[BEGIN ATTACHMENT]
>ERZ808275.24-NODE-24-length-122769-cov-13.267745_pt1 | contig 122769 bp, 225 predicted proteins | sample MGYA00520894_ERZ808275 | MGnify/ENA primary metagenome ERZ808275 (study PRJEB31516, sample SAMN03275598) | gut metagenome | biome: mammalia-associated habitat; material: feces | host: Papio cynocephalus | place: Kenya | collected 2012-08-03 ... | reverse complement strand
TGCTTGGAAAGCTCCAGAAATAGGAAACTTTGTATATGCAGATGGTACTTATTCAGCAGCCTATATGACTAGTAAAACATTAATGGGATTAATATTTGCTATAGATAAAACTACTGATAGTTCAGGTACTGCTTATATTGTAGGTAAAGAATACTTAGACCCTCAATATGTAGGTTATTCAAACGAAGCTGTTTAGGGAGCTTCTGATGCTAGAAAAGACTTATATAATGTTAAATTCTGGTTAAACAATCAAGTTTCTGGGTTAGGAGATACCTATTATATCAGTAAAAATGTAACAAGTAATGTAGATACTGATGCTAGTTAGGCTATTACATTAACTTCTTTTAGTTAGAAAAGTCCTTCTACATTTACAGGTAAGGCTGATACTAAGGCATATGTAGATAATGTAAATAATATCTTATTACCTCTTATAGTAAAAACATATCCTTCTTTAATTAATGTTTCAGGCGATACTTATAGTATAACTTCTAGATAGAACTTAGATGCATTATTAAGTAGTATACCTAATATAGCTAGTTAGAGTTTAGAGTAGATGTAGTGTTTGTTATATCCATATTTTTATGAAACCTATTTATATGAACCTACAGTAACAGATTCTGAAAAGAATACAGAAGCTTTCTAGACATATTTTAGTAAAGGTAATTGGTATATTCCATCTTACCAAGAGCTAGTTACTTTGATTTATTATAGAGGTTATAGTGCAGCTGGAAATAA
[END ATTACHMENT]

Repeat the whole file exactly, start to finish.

>ERZ808275.24-NODE-24-length-122769-cov-13.267745_pt1 | contig 122769 bp, 225 predicted proteins | sample MGYA00520894_ERZ808275 | MGnify/ENA primary metagenome ERZ808275 (study PRJEB31516, sample SAMN03275598) | gut metagenome | biome: mammalia-associated habitat; material: feces | host: Papio cynocephalus | place: Kenya | collected 2012-08-03 ... | reverse complement strand
TGCTTGGAAAGCTCCAGAAATAGGAAACTTTGTATATGCAGATGGTACTTATTCAGCAGCCTATATGACTAGTAAAACATTAATGGGATTAATATTTGCTATAGATAAAACTACTGATAGTTCAGGTACTGCTTATATTGTAGGTAAAGAATACTTAGACCCTCAATATGTAGGTTATTCAAACGAAGCTGTTTAGGGAGCTTCTGATGCTAGAAAAGACTTATATAATGTTAAATTCTGGTTAAACAATCAAGTTTCTGGGTTAGGAGATACCTATTATATCAGTAAAAATGTAACAAGTAATGTAGATACTGATGCTAGTTAGGCTATTACATTAACTTCTTTTAGTTAGAAAAGTCCTTCTACATTTACAGGTAAGGCTGATACTAAGGCATATGTAGATAATGTAAATAATATCTTATTACCTCTTATAGTAAAAACATATCCTTCTTTAATTAATGTTTCAGGCGATACTTATAGTATAACTTCTAGATAGAACTTAGATGCATTATTAAGTAGTATACCTAATATAGCTAGTTAGAGTTTAGAGTAGATGTAGTGTTTGTTATATCCATATTTTTATGAAACCTATTTATATGAACCTACAGTAACAGATTCTGAAAAGAATACAGAAGCTTTCTAGACATATTTTAGTAAAGGTAATTGGTATATTCCATCTTACCAAGAGCTAGTTACTTTGATTTATTATAGAGGTTATAGTGCAGCTGGAAATAA